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Volume 20, Issue 1 (January 7, 2018)

Without Respect of Persons
By Kyle Pope

James 2:1 declares, “My brethren, do not hold the faith of our Lord Jesus Christ, the Lord of glory, with partiality” (NKJV). The King James Version and the American Standard Version use the phrase “with respect of persons” instead of the word “partiality.” In the original Greek the word from which this part of the verse is translated is the word prosōpolēpsia (προσωποληψία). This word is derived from two words: prosōpon (πρόσωπον) meaning “the face... countenance... outward appearance” (Thayer, 552) and lambanō (λαμβάνω) meaning to “take, take hold of; receive, get, obtain...” (Newman, 106). According to Vincent this is a Hebrew phrase that may be understood to mean, “To receive the countenance” (1.737). That suggests the idea of favoring someone because of their appearance or status.

Three children with cake.

The Bible has much to say about this kind of behavior. The Scripture is emphatic in declaring that it is never practiced by God. In Acts 10:34 when Peter comes to preach to Cornelius (a Gentile) he begins by stating, “...In truth I perceive that God shows no partiality.” In Romans 2:11 after warning the Roman brethren about hypocrisy and the future judgment of all, Paul states simply, “For there is no partiality with God.” When Paul instructs slaves and masters about how they should behave towards one another, he concludes by saying, “And you, masters, do the same things to them, giving up threatening, knowing that your own Master also is in heaven, and there is no partiality with Him.” Finally, in Colossians 3:25 we find a general warning about the fact that God’s judgment is impartial,“ But he who does wrong will be repaid for the wrong which he has done, and there is no partiality.”

Beyond the fact that God does not show “respect of persons,” the text in James is probably one of the most extensive examinations of this tendency in all of Scripture. Immediately after the verse quoted, James offers an example of partiality. He writes, “For if there should come into your assembly a man with gold rings, in fine apparel, and there should also come in a poor man in filthy clothes, and you pay attention to the one wearing the fine clothes and say to him ‘You sit here in a good place,’ and say to the poor man, ‘You stand there,’ or ‘Sit here at my footstool,’ have you not shown partiality among yourselves, and become judges with evil thoughts?” (2:2- 4). This shows it is sinful to give special treatment because of appearance, wealth, or status.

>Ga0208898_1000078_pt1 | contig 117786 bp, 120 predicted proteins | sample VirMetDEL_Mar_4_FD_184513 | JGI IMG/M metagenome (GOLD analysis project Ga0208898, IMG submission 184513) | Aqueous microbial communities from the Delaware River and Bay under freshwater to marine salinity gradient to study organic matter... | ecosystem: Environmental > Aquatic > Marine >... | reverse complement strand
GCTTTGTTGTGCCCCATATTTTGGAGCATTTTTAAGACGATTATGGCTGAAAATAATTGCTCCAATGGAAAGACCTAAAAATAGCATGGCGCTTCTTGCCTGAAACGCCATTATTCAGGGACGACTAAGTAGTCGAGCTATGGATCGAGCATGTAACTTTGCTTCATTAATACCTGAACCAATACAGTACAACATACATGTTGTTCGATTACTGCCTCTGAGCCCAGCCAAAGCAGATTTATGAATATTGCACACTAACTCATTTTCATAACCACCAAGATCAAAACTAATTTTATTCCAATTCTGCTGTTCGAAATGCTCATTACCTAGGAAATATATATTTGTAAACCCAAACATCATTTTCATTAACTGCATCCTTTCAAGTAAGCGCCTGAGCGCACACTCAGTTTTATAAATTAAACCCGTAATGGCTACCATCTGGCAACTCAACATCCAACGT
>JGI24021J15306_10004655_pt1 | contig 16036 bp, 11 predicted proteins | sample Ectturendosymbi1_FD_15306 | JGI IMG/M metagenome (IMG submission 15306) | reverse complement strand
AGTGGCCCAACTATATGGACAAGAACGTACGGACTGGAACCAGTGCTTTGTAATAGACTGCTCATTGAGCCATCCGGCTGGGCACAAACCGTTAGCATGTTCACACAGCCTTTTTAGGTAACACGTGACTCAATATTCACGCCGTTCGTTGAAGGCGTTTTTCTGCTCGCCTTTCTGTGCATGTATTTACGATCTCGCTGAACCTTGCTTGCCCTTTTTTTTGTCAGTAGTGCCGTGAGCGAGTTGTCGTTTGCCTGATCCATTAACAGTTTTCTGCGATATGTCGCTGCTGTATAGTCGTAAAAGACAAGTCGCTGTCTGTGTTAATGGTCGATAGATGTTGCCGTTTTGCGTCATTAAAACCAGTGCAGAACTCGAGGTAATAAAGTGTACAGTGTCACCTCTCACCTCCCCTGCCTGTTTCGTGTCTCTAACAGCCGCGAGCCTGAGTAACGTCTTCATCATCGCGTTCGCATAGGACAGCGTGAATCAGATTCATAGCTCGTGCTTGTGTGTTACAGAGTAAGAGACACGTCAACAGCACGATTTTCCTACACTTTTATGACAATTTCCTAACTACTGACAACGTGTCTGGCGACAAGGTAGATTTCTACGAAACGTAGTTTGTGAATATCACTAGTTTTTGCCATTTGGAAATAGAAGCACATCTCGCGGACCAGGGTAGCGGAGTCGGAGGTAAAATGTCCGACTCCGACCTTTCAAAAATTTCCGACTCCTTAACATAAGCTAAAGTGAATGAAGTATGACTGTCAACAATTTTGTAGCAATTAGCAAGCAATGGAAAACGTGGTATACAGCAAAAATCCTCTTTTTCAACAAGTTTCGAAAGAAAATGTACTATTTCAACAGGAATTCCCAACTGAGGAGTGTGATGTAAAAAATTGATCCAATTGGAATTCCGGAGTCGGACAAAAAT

After offering this example James makes two more statements about partiality, “If you really fulfill the royal law according to the Scripture, ‘You shall love your neighbor as yourself,’ you do well; but if you show partiality, you commit sin, and are convicted by the law as transgressors” (2:8-9). The message is clear: Christians should love their neighbor as themselves, and partiality is a violation of God’s law.

How May We Show Partiality?

By avoiding those we view as unattractive, and yet being anxious to speak to those we find attractive.

• By acting with respect toward those with wealth and position, but looking down on those with less money and prominence.

• By judging someone’s character and ability by their race, then overlooking the misdeeds of others who belong to our own race.

• By demonstrating great concern for those we enjoy being with, but ignoring the hardships of those whose company is less enjoyable.

• By praising the efforts of those with talent and ability, and yet feeling embarrassed by the efforts of those less capable.

• By assuming someone is poor because of their own mismanagement, while assuming the rich possess “wise judgment.”

• By offering the best things to those we like, but giving the leftovers to others.

• By assuming that all people of a different background will act a certain way, and so refuse to associate with those who are different from ourselves, or feeling resentment while in their presence

Favoritism warning.

Partiality comes from a failure to see others as creatures made in the image of God. It is a sin both against someone else and a sin against the One in whose image we have been made. Let us commit ourselves not to judge people based upon their race, attractiveness, popularity, wealth or status. We must always remember, “...the Lord does not see as man sees; for man looks at the outward appearance, but the Lord looks at the heart” (1 Sam. 16:7).

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